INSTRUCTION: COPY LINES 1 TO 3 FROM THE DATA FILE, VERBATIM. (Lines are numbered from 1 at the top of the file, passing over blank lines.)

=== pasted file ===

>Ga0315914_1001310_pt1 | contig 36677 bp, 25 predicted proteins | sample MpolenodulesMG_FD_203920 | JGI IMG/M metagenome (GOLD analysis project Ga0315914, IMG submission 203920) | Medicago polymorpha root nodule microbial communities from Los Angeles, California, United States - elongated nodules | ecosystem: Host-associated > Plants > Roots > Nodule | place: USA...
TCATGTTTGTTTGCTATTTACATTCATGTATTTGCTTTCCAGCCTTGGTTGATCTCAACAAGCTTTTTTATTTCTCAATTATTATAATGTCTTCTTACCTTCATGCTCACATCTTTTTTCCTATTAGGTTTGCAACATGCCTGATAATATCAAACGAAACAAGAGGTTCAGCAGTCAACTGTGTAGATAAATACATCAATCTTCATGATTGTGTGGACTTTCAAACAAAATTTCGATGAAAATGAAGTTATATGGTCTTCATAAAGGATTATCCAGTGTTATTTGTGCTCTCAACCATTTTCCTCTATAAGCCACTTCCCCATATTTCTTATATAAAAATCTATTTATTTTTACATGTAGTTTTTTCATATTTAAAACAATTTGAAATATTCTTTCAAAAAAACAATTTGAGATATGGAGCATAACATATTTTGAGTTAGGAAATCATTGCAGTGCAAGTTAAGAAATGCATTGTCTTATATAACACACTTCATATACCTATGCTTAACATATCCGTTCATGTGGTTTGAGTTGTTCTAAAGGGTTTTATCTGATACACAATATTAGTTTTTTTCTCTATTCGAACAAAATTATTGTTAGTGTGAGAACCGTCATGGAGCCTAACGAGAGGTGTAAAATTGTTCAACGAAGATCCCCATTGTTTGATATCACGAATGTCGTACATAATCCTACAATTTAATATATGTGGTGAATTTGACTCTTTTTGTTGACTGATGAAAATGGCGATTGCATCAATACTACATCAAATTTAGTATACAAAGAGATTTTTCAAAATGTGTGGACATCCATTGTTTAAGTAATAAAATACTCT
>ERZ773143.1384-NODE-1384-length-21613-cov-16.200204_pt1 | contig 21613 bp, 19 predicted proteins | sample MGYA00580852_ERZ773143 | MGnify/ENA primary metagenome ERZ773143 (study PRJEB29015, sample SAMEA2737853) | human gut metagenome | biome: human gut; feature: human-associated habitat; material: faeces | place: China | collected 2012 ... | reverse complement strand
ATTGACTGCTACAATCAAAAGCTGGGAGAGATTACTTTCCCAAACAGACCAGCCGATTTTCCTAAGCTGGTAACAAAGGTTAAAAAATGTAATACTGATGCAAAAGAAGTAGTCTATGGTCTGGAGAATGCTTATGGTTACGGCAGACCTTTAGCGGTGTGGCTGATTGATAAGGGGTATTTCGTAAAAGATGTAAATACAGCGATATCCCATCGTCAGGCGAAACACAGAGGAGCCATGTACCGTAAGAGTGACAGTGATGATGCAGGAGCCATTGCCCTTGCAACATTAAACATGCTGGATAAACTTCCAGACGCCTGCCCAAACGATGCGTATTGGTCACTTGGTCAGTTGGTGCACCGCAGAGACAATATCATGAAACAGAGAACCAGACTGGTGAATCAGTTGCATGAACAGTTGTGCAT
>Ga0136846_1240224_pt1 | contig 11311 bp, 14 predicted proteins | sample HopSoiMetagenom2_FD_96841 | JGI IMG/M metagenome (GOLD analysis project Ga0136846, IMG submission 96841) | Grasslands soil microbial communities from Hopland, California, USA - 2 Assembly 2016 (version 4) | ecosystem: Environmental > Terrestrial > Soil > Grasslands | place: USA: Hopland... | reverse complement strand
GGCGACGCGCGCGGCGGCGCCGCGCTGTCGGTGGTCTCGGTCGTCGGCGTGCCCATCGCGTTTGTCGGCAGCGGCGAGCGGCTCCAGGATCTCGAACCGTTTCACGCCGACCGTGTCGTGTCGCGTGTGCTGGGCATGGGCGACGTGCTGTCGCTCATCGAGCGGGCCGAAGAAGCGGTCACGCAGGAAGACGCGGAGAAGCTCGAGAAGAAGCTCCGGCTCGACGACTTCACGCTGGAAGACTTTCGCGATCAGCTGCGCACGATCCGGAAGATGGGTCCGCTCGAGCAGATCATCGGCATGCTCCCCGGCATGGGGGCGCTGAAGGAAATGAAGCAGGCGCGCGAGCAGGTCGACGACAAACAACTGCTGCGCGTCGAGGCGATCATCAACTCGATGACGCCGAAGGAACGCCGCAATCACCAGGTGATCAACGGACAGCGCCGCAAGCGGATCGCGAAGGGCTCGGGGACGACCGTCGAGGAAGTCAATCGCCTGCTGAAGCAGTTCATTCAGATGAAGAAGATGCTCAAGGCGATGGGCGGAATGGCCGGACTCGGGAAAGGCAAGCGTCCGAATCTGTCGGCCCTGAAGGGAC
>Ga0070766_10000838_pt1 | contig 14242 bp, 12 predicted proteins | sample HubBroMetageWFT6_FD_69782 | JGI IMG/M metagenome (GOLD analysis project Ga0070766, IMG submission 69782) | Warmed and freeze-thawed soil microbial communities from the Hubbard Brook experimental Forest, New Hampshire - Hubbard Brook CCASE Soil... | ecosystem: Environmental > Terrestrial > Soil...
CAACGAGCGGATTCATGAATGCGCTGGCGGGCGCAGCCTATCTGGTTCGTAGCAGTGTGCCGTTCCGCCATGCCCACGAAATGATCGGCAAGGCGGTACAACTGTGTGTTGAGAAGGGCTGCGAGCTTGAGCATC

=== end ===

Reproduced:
>Ga0315914_1001310_pt1 | contig 36677 bp, 25 predicted proteins | sample MpolenodulesMG_FD_203920 | JGI IMG/M metagenome (GOLD analysis project Ga0315914, IMG submission 203920) | Medicago polymorpha root nodule microbial communities from Los Angeles, California, United States - elongated nodules | ecosystem: Host-associated > Plants > Roots > Nodule | place: USA...
TCATGTTTGTTTGCTATTTACATTCATGTATTTGCTTTCCAGCCTTGGTTGATCTCAACAAGCTTTTTTATTTCTCAATTATTATAATGTCTTCTTACCTTCATGCTCACATCTTTTTTCCTATTAGGTTTGCAACATGCCTGATAATATCAAACGAAACAAGAGGTTCAGCAGTCAACTGTGTAGATAAATACATCAATCTTCATGATTGTGTGGACTTTCAAACAAAATTTCGATGAAAATGAAGTTATATGGTCTTCATAAAGGATTATCCAGTGTTATTTGTGCTCTCAACCATTTTCCTCTATAAGCCACTTCCCCATATTTCTTATATAAAAATCTATTTATTTTTACATGTAGTTTTTTCATATTTAAAACAATTTGAAATATTCTTTCAAAAAAACAATTTGAGATATGGAGCATAACATATTTTGAGTTAGGAAATCATTGCAGTGCAAGTTAAGAAATGCATTGTCTTATATAACACACTTCATATACCTATGCTTAACATATCCGTTCATGTGGTTTGAGTTGTTCTAAAGGGTTTTATCTGATACACAATATTAGTTTTTTTCTCTATTCGAACAAAATTATTGTTAGTGTGAGAACCGTCATGGAGCCTAACGAGAGGTGTAAAATTGTTCAACGAAGATCCCCATTGTTTGATATCACGAATGTCGTACATAATCCTACAATTTAATATATGTGGTGAATTTGACTCTTTTTGTTGACTGATGAAAATGGCGATTGCATCAATACTACATCAAATTTAGTATACAAAGAGATTTTTCAAAATGTGTGGACATCCATTGTTTAAGTAATAAAATACTCT
>ERZ773143.1384-NODE-1384-length-21613-cov-16.200204_pt1 | contig 21613 bp, 19 predicted proteins | sample MGYA00580852_ERZ773143 | MGnify/ENA primary metagenome ERZ773143 (study PRJEB29015, sample SAMEA2737853) | human gut metagenome | biome: human gut; feature: human-associated habitat; material: faeces | place: China | collected 2012 ... | reverse complement strand